An Autumn Family Weekend Outing
Ever since my two sons were young we have made an annual pilgrimage in the Fall to nearby Wilcox, Arizona to pick apples and pumpkins.
Driving 70 miles to hike into a field and pick some pumpkins that could be purchased for the same price or less at a nearby grocery store does not make a lot of economic sense. However, the purpose of this type of trip is not simply to acquire a couple of pumpkins for Halloween. Instead, it is the experience and the opportunity to get out of town and have some fun family time.
An Arizona Pumpkin Patch
Small Family Farms Prospering as Tourist Destinations
Like other places in the nation, changes in agriculture have made it difficult for small farmers to survive when they have to compete with the more efficient giant agribusinesses.
While the small family farm has more or less disappeared, a number of them have reinvented themselves and prospered by focusing on tourism instead of traditional agriculture.
These farmers continue to grow crops but their focus is on providing and experience for tourists rather than the sale of their agricultural produce. Of course they grow and sell their crop but the buyers of their crop or crops are really interested in, and are paying for, for the overall farm experience rather than simply purchasing a pumpkin or two.
Families and couples come for the opportunity to enjoy a day in the country and to go into the fields and pick their food themselves. Of course these consumers knowingly pay retail, or more than retail, for the agricultural product or products they harvest themselves. Again, what is being offered and pad for is the enjoyable experience with the agricultural product basically being an extra.
Thus, these farmers are in the tourism business with agriculture being the lure that brings the tourists.
A White Pumpkin on the Vine
A Continuing Role for the Family Farm
The past century saw the population shift from rural to urban living.
Throughout history most people lived in small villages and engaged in agriculture for their living. At the time of the American Revolution some 90% of the population was engaged in agriculture. Today, less than 10% of the American population is engaged in agriculture. Technology and mechanization enable this small segment of the population to produce food for both the nation and for export with agricultural products being a major American export.
Despite this shift in living from rural to urban and employment shifting away from agriculture, people long for the experience of the pastoral life of the countryside.
Thus, enterprising small farmers have found a way to not only make a living with their small farm but also provide new jobs and an a viable economic role their small family farm.
Tourists in a Pumpkin Patch
Links to my Other Autumn and Halloween HUbs
- Brief History of Pumpkins
Pumpkins are native to the New World and were cultivated by Native Americans long before the arrival of Europeans. Europeans then created both pumpkin pie and the Halloween Jack-O-Lantern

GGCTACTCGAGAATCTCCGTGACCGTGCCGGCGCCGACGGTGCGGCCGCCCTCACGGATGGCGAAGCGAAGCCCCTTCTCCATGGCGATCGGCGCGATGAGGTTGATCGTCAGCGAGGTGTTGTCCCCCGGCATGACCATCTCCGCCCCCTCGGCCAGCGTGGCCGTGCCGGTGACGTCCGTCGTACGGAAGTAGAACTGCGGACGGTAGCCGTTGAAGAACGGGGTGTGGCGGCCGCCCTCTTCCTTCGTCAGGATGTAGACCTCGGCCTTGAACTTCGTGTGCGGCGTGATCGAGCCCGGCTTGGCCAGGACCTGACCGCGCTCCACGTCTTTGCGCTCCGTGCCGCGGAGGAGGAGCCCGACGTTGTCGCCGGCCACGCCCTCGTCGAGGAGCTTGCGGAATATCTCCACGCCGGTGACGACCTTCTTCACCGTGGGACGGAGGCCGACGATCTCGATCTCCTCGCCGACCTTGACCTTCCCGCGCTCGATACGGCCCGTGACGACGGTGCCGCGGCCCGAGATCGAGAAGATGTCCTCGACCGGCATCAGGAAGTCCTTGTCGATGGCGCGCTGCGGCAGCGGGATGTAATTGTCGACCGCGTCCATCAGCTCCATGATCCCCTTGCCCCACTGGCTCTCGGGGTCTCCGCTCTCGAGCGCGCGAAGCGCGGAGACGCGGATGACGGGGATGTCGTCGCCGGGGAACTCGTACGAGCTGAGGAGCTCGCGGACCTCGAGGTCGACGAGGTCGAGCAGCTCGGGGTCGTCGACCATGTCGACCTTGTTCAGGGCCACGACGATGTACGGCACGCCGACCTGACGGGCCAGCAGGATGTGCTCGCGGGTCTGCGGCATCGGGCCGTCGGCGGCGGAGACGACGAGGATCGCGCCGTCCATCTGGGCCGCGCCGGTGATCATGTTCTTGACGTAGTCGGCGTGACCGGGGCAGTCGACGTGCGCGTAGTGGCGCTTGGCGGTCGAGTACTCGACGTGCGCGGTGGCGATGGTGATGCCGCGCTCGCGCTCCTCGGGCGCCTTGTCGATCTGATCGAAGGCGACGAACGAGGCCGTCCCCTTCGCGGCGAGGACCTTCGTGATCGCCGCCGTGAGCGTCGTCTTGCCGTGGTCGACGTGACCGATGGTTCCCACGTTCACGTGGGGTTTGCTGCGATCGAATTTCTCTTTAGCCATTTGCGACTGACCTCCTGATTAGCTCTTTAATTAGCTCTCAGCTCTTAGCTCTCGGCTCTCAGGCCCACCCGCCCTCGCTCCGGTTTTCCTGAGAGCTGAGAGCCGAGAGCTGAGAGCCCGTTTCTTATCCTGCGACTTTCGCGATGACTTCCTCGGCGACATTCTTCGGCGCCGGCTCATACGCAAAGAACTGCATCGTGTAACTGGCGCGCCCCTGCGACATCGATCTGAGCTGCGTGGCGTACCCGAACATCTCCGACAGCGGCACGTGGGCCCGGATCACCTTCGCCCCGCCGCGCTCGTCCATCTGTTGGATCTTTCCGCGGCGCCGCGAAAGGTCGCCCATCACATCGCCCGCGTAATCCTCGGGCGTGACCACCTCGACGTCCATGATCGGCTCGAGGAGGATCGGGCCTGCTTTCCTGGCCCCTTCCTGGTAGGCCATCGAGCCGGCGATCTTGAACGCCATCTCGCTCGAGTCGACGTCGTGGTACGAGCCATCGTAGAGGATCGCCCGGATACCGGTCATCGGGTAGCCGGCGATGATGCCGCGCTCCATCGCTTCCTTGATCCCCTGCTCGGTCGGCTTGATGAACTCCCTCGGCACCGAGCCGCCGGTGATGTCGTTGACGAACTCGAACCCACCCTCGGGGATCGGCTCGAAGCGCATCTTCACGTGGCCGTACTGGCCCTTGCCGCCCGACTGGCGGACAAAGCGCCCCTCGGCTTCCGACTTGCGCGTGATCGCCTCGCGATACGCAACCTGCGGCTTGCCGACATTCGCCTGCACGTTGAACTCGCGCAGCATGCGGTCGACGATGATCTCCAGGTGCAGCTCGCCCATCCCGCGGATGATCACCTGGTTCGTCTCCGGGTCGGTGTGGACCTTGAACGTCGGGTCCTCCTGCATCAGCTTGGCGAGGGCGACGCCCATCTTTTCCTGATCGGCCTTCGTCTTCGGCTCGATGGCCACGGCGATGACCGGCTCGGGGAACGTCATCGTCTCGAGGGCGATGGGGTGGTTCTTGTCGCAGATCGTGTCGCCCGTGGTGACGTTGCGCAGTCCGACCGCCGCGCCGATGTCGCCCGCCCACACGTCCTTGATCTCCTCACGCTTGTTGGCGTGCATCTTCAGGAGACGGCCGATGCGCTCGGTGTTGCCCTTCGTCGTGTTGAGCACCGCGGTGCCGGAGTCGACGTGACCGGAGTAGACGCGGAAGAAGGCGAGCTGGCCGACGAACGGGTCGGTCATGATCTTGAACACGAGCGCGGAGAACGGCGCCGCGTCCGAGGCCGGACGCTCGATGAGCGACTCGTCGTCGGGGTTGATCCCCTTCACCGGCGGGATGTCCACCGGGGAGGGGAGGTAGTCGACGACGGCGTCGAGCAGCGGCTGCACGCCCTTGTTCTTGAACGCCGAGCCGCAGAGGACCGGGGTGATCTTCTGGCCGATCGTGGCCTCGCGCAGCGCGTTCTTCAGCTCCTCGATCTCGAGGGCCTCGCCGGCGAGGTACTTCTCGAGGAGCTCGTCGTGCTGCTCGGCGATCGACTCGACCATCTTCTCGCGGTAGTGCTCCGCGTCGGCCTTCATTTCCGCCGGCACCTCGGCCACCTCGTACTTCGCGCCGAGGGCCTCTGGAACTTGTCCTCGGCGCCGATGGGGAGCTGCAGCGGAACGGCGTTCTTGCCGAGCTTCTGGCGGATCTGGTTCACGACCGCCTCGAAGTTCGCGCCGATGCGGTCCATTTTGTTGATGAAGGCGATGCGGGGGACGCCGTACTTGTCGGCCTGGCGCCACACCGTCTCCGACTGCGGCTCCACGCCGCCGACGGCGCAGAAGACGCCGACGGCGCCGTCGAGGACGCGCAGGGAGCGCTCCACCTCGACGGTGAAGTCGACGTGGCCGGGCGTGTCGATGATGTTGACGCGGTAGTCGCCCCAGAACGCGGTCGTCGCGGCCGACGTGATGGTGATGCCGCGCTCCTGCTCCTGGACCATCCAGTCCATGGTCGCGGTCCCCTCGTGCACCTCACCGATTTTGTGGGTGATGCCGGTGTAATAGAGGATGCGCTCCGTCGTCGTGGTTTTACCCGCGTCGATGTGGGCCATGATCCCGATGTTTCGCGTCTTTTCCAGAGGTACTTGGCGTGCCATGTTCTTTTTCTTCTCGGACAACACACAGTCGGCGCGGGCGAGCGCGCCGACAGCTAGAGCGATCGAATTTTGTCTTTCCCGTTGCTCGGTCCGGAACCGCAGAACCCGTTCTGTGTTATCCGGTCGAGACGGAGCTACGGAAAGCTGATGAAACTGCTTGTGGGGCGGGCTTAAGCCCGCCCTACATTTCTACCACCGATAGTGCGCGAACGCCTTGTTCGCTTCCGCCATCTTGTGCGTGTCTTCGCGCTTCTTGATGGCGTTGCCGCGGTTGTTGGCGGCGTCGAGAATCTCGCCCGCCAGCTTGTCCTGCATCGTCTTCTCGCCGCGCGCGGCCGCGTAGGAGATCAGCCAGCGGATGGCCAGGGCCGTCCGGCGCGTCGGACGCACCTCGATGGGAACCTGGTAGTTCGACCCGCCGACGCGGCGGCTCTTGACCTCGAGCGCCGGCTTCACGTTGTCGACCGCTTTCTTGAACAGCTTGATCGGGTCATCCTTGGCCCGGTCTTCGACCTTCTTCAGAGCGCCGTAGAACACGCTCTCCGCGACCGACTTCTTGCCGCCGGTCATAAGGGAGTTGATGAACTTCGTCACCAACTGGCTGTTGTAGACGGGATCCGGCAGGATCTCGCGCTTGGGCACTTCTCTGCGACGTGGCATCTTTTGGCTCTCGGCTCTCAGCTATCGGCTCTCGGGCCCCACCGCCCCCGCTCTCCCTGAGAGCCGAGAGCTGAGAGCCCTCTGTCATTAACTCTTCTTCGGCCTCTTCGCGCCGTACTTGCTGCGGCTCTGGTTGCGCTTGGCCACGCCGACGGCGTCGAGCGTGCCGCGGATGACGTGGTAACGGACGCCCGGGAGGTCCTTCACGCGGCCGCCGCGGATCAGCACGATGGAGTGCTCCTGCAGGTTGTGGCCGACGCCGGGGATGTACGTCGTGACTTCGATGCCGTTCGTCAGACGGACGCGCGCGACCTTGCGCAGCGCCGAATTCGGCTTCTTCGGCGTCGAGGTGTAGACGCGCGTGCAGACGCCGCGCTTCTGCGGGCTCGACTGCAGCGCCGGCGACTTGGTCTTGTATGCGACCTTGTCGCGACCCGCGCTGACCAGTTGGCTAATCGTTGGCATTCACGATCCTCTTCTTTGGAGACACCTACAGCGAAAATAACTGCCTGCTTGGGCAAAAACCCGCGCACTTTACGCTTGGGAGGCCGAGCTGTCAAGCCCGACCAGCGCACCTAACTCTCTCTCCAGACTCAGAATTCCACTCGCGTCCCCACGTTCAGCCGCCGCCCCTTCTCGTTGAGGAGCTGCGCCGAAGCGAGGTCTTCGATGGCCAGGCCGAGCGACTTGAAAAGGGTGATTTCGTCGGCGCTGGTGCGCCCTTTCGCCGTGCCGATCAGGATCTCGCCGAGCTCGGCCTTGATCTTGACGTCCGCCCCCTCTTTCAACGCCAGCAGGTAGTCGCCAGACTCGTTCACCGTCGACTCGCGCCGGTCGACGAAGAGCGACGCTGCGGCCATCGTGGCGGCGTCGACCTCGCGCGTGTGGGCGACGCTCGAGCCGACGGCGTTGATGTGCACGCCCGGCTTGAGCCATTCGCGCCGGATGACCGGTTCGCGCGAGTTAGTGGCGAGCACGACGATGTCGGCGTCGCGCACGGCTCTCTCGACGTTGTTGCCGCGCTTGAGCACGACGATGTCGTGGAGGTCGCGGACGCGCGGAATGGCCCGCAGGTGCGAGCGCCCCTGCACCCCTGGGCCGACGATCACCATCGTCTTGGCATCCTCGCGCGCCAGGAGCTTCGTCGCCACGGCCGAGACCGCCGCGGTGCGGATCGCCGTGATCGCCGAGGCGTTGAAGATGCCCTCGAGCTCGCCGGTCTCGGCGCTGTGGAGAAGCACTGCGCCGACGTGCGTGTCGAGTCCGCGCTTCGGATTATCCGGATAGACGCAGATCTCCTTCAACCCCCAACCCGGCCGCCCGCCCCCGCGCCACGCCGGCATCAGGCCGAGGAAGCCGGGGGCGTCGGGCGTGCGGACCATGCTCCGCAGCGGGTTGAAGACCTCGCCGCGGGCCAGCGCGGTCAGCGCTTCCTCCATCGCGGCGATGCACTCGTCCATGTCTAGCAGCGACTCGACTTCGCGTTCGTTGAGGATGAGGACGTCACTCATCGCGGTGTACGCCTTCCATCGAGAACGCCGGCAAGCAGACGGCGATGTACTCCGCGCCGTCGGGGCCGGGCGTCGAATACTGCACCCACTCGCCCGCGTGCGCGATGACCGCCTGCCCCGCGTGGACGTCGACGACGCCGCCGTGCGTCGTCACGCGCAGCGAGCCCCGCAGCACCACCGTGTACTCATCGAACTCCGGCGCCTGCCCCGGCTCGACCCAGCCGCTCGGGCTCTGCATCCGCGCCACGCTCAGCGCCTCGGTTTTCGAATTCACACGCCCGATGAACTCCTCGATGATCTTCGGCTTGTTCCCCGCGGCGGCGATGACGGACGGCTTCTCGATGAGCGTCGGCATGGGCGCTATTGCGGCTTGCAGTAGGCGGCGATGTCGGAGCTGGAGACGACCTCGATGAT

- The Haunted Cornfield
Autumn has always been a great time of year. For farmers it is the harvesting season while for city dwellers it is a time to begin returning indoors and refocusing on work or school after a summer in the...
- Ghostly White Pumpkins
Variety, it is said, is the spice of life. Being able to try or choose new things and having the opportunity to make a choice among many similar things are freedoms that we take for granted. We can take...
- How to Turn a Pumpkin into a Jack-O-Lantern
Utter the word Halloween and the first image that comes to most people's minds is a Jack-O'-Lantern - a pumpkin with a face carved on it. The practice of celebrating Halloween with Jack-O'-Lanterns is an...
Satellite View of Apple Annie's Farm in Wilcox, AZ
© 2009 Chuck Nugent
Legacy Wellness from Katy, Texas on October 24, 2009:
When I was little, my dad would often took me with him to the farmer's market auction. He owned a produce business. I would some how ALWAYS end up buying PUMPKINS for him. Who can figure???
Christoph Reilly from St. Louis on October 22, 2009:
We have several farms in the area that do the same thing, mostly with peaches. The produce is excellent to boot.
Mindfulness on October 21, 2009:
What a nice story. I've never had the chance to visit a pumpkin farm but I suspect that is way more fun than growing your own, lone pumpkin in your backyard.
neysajasper on October 21, 2009:
nice hub! i really like pumpkin. For it i have harvested it in my kitchen garden.
Vizey on October 21, 2009:
nice hub man! I had harvest pumpkin i got crazy of its fragrance.And these pumpkin pics are watering my mouth
Wanderlust from New York City on October 20, 2009:
Great pictures! Beautiful pumpkins!
bobmnu from Cumberland on October 20, 2009:
We have seen may farmers go from just making it to making a profit by doing such marketing of their products. We have visited the Apple Orchards with our Grandchildren and they like taking the hay rides and picking your own apples. It makes a great afternoon outing. Thanks for the Hub Page.
Hmrjmr1 from Georgia, USA on October 20, 2009:
Looks like a good time, Great Info!
Pamela Oglesby from Sunny Florida on October 20, 2009:
What a neat experience. I love to be able to get produce right from the farmer.